Category Archives: Yoga

Pregnancy Yoga Poses for Pregnant Women

Pregnancy Yoga Poses: Maintaining an active lifestyle throughout pregnancy is critical for both your well-being and that of your infant.

If you can do at least three hours of exercise each week, or 30 minutes per day, as a lower limit, you will have an easier pregnancy and birth.

And also a relative advantage to get back into shape after the birth of the baby.

Take advantage of these activities and routines that will help you cope with pregnancy’s various inconveniences, such as back problems, painful feet, and exhaustion.

Prenatal Yoga Asanas is an excellent exercise for pregnant women, whether you perform it on a casual basis or attend a full-fledged yoga retreat.

It not only benefits your physical health, but it may also make you feel better and alleviate any stress you may be suffering.

Pregnancy Yoga Poses is a particularly popular workout among pregnant mothers, owing to the way it appears to be suited to your body’s comfort.

If you’ve never practised yoga earlier, now is an excellent time to begin. Your body, as well as your infant, will be grateful.

They will assist you in sleeping better, alleviating back discomfort, and combating weariness.

Pregnancy Yoga Poses for Pregnant Mother

Here we have various Yoga poses for pregnant you can try while your journey. You do not even need to master any advanced yoga practices.

Numerous basic stances are equally effective. Here are some that you can try.

Standing side stretch

  • Stand in the typical mountain posture (Tadasana) with your arms straight, your big toes trying to touch each other and your heels moderately wide apart.
  • Extend your arms and interlace your fingers over your head with your index fingers facing upwards.
  • Form an imaginary curve with your arms, stretching them to your side as far as you can while lowering your hip in the other direction.
  • Make absolutely sure you maintain your arms straight.
  • Move your arms back to the middle and extend towards the other direction, keeping the posture at a maximum distance for 30-60 seconds at a time.

You can also keep practising this stretch while sitting (the sitting side stretch).

Wide knee child’s pose

  • Bend the knee down on a yoga mat, ensuring that your heels touch your hips and both big toes contact each other.
  • Carefully place your chest on the carpet and allow your forehead to touch it.
  • Straighten your arms in front of you, palms face down on the ground.
  • For 2-6 minutes, hold this stance in a comfortable position. You will quickly notice its healing properties on both the physical and mental levels.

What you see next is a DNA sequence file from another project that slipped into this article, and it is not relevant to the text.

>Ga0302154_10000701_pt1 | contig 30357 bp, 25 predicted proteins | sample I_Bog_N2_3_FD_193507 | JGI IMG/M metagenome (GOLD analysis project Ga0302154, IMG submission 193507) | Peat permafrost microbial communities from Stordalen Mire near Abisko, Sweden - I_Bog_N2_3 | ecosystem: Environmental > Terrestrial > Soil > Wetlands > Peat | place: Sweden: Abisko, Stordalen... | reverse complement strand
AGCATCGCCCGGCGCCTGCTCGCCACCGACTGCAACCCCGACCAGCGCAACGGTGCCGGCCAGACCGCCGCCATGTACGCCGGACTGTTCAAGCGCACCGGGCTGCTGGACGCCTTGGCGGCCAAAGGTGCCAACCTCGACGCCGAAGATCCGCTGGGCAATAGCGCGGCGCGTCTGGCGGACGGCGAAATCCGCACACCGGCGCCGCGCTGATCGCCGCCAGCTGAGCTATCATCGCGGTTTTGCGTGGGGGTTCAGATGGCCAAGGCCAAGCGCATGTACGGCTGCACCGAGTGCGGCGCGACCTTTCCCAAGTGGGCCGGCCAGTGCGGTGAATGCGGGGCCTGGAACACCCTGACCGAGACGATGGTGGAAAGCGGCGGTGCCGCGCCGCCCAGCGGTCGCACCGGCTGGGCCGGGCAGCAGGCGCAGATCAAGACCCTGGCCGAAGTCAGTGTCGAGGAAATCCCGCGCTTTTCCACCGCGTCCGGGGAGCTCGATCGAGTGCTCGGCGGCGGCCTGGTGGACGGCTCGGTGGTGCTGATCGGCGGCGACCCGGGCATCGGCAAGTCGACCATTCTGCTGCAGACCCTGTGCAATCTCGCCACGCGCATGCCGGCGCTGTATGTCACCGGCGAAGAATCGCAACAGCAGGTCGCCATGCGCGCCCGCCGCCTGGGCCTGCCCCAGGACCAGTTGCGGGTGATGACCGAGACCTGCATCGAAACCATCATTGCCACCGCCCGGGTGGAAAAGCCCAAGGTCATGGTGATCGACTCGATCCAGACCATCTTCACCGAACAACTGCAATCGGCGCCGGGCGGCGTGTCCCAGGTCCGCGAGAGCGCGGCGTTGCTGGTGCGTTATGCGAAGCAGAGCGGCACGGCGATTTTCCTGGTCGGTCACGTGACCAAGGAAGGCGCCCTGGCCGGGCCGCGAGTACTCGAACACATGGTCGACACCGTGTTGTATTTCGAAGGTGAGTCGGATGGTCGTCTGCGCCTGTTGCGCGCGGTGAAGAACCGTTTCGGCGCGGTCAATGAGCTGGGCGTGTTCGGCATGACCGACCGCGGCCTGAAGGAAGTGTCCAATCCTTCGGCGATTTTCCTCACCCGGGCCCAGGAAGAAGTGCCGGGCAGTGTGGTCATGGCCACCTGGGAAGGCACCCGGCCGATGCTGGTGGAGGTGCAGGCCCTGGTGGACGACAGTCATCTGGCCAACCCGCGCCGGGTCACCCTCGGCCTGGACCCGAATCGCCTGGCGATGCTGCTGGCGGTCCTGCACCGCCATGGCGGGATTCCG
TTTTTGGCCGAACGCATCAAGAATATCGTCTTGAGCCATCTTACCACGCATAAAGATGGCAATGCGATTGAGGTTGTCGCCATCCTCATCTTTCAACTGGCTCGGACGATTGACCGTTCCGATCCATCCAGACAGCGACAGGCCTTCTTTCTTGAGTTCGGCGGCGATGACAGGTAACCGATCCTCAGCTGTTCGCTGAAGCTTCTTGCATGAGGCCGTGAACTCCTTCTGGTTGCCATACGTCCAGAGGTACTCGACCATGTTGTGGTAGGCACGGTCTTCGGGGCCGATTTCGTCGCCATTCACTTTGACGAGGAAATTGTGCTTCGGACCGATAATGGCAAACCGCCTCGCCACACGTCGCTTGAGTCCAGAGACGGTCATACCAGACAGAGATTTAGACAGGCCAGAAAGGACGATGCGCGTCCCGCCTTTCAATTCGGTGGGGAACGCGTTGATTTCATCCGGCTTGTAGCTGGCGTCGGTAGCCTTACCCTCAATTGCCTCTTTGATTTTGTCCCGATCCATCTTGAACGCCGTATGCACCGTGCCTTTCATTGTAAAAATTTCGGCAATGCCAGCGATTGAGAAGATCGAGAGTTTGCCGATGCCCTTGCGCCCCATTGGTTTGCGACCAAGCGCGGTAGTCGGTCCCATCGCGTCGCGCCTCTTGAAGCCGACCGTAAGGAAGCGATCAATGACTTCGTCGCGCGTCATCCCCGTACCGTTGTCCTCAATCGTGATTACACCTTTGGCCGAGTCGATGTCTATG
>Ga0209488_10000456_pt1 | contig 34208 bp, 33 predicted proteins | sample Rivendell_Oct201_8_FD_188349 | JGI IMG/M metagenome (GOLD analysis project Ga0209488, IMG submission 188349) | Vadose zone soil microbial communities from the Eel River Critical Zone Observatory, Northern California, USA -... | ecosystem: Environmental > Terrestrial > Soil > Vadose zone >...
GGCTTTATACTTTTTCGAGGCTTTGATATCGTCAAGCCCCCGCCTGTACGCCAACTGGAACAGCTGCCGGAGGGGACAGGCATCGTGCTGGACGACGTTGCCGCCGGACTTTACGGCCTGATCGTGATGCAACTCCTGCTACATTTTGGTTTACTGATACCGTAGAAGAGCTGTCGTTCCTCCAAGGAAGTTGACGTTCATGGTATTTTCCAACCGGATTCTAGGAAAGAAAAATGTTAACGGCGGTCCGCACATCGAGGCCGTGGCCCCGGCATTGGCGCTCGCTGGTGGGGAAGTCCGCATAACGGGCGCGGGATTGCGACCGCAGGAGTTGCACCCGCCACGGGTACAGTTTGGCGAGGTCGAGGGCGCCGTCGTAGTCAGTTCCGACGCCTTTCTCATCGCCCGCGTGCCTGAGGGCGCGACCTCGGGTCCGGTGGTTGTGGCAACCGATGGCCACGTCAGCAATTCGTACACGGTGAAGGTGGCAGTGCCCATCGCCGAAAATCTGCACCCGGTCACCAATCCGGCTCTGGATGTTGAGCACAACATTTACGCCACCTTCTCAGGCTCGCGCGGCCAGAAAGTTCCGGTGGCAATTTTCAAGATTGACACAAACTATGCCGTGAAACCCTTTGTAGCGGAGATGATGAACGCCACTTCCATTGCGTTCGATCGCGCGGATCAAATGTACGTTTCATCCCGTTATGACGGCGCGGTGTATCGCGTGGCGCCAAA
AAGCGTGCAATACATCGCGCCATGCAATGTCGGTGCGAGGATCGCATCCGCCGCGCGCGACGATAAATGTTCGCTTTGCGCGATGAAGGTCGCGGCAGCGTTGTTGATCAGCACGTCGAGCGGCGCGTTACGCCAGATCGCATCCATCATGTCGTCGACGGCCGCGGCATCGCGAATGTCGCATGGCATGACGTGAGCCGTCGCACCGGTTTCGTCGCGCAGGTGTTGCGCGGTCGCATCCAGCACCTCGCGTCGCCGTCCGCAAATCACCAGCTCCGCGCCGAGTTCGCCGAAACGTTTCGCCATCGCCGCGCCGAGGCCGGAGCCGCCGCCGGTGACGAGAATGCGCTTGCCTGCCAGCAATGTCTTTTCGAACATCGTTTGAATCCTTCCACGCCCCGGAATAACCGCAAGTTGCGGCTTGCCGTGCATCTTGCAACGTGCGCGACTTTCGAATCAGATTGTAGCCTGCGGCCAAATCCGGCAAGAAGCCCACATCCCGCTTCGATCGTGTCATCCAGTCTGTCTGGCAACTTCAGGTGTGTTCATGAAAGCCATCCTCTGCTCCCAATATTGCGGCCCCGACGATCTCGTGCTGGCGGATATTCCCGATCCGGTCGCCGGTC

• You can experiment with this position by stretching your arms backwards down your sides but instead of forwards in front of you.

Baddha Konasana

  • Seated on the floor, extend your legs in front of you. Bring your knees closer to your pelvis and your heels nearer to your pelvis.
  • Knees should be as far sideways as possible. If your hips are stiff, avoid pressing them all the way to the ground.
  • Simply attempt to relax your thighs and hips to the greatest extent possible.
  • Push your heels in as much as possible with your thighs to the sides and the soles of your feet pushing against one another.
  • Then, with your hands, grip the big toe or ankle of each foot. Maintain this position for 1–5 minutes.
  • If your hips and upper thighs feel tight, repeat this exercise periodically. It will increase your range of motion and start opening your hips.

Cat-cow pose

This is among the most basic yoga positions. It is particularly beneficial in the second and third trimesters when your tummy has gotten larger and feels heavier.

This stance is composed of two components: the cat and the cow.

  • On all fours, maintain a straight posture with your hands and shoulders exactly over your arms.
  • Your thighs must also be aligned between your hips and knees.
  • Begin with the cow segment. Drop your stomach, elevate your buttocks, and raise your head.
  • It should resemble a large downward arc extending from your head to your buttocks. As you enter this stance, inhale.
  • Pause for only a few seconds and afterwards exhale upwards. As you elevate your back and down your head to look inward at your tummy, draw in your stomach.

This is the position of the cat in the stance. When you inhale and exhale, switch between the two stances.


  • Sit on the ground, extend your legs out in front of you. At the same time, bend your knees upward, putting your foot as near to your buttocks as possible.
  • The width of your knees should be somewhat more than the width of your shoulders.